Instead of using one pin per LED, I decided to drive the LEDs through a SN74HC595 shift register.  This lets me control up to 8 LEDs with 3 or 4 pins (I'm using 4 for now, which isn't a huge gain over the 5 it would take me, but I can control more if I want, or other devices as well - think beepers).  A shift register is a neat device that lets you push data in one end, and it ratchets through the device, eventually coming out the other end (if you care).  It's great to control a bunch of things on fairly few pins since they chain.  With the same pin count, I could just as easily control 16 or 24 LEDs by chaining the shift registers together.

My shift register won't drive a LED output (it's rated at something like 6mA per output, and my LEDs take 20mA) - so I was going to use a SN754410 driver chip to drive them.  These are motor controllers that should source around an amp, which would be fine for my needs.

Unfortunately, my whole batch of them seems to be quite shorted internally between the driver voltage input and ground.  They get alarmingly hot in a hurry (touching things to find what smells like hot IC is a remarkably bad idea if you don't like burned fingers), and are drawing something like 1.5A through them - with everything disabled.  So... I have no idea what's wrong here, but they simply didn't work.  I got about this far - the left chip is a standalone chip instrumented with an ammeter on the input side, with which I discovered why it was getting so hot.  7.5W being dissipated in that chip is too much.  And, more importantly, means something is just majorly wrong with it.  All of mine are bad.  The joys of eBay...  Test things when you get them instead of months later.

This makes a solid argument for a good resistor on the input side of something that isn't supposed to draw much current, by the way.  A resistor is a cheap enough thing to fry, and if you're expecting milliamps of input and see amps, a decent resistor will just drop the voltage enough to not cook things.

Looking around for other hardware to switch power with, I realized that I have a drawer full of NPN power MOSFETs (IRLB8721s, if you care).  These are rated for somewhere around 60A each (with proper heatsinking).  Anyway, I have them, and they work.

I decided to breadboard the LEDs first, before soldering anything up, because I wasn't sure about the brightness of the various LEDs.  I can always PWM the output, but it's much easier if the LEDs are roughly the same brightness to start with.

I fiddled around with resistors quite a bit before settling on something that, visually, looked pretty close.  The green is slightly dimmer than the others, but it's running at maximum current/voltage.  The white one, I pulled back quite significantly.  It was blinding with the full power to it, and is still pretty bright at radically reduced voltage.  Blue is cut back a good bit as well.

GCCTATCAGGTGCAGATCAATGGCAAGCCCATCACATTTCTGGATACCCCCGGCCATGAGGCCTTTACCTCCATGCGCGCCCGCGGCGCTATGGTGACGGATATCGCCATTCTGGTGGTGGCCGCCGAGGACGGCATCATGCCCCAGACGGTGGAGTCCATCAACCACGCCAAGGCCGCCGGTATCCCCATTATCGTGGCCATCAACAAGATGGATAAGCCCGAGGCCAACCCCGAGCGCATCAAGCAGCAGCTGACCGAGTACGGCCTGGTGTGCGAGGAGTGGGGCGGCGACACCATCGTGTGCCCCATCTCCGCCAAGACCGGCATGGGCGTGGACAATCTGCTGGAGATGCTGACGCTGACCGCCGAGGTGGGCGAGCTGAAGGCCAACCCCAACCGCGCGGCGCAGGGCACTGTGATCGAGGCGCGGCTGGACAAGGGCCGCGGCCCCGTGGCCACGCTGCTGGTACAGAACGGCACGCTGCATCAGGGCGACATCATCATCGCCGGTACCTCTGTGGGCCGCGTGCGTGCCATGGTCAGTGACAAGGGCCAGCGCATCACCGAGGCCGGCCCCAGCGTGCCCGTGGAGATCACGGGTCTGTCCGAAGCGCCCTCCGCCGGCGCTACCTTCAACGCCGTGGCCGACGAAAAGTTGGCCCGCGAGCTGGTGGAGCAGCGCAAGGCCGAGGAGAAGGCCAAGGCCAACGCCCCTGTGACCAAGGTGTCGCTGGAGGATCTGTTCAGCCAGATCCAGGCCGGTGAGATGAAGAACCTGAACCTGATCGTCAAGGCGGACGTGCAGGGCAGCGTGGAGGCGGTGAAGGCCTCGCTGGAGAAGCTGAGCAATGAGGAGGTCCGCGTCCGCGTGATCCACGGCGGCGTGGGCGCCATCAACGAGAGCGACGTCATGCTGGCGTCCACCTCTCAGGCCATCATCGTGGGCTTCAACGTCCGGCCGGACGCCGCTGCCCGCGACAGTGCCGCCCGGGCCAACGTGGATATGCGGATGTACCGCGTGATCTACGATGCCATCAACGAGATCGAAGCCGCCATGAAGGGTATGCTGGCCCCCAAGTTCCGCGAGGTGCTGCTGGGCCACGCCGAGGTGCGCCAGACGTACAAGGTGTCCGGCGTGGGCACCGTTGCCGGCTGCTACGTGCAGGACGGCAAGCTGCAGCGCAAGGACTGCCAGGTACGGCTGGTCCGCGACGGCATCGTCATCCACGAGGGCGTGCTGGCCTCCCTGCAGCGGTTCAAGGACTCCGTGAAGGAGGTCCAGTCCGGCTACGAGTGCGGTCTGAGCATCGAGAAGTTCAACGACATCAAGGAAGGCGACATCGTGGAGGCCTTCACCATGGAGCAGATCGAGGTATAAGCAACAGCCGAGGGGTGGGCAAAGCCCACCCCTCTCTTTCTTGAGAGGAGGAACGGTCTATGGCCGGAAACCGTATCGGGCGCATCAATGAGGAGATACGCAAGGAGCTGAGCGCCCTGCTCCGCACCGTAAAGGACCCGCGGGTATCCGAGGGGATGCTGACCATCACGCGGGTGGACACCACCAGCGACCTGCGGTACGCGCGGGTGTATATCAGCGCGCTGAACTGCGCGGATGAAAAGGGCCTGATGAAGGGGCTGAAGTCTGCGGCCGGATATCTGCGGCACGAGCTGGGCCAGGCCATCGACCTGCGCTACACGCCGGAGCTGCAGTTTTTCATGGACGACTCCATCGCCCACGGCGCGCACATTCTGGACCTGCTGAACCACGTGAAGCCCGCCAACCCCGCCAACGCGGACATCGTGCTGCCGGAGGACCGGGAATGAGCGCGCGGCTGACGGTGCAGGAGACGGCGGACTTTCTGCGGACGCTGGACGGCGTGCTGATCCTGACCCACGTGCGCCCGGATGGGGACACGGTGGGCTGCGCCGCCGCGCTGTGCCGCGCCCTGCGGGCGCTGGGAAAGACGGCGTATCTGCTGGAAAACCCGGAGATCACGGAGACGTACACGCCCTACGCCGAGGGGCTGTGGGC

But things work!  I can switch the LEDs and have them all on from my shift register.  I... also have enough MOSFET here to switch about 300A.  For a total load of slightly north of 100mA.  But what's a factor of 3000 among friends?

In any case, with something that works, I set about transferring this to a prototype board I had laying around.

Funny story about this type of perforated copper proto board: Back in high school, a friend and I decided to do something fun with the old disposable cameras you could get (in the late 90s, film was a thing, disposable cameras were an admittedly absurd thing, and if you asked nicely, you could usually get a shopping bag full of them for free from any drug store photo department - complete with AA battery).  Those cameras, while empty of film, still had a huge capacitor, a charging setup, and a flash.  Which, by the way, can be made into a great hat, assuming you don't mind the risk of setting your head on fire if it rains during a particular marching band practice.

Anyway, being not particularly well educated in the fine details of current, resistance, power dissipation, and such things, we decided to solder a bunch of camera capacitors onto a board that looked an awful lot like this one to make a huge parallel capacitor for zapping things.  The charging went fine, but when we went to go zap something, there was a huge bang - from the proto board.  A bit of poking around with a screwdriver (high schoolers, not particularly smart about the electrons) indicated that all the other capacitors were still amazingly well charged.  Further inspection indicated that we'd blown several traces completely off the proto board, and some of the others had been well on their way to being vaporized.  Copper isn't a superconductor!

Back on topic, some test fitting demonstrated that I could actually hook the board directly to the LEDs, as they sat in their holes, and get things close enough to fit!

A nice perk about boards like this is that you have the fingers running back and forth, which are designed to be used as a power and ground bus.  For this setup, I'm switching on the ground side, so the LED anodes are soldered straight to the positive bus (I declare that one positive, because I'm building it, and I can do that type of thing), and trimmed shortly after the solder joint.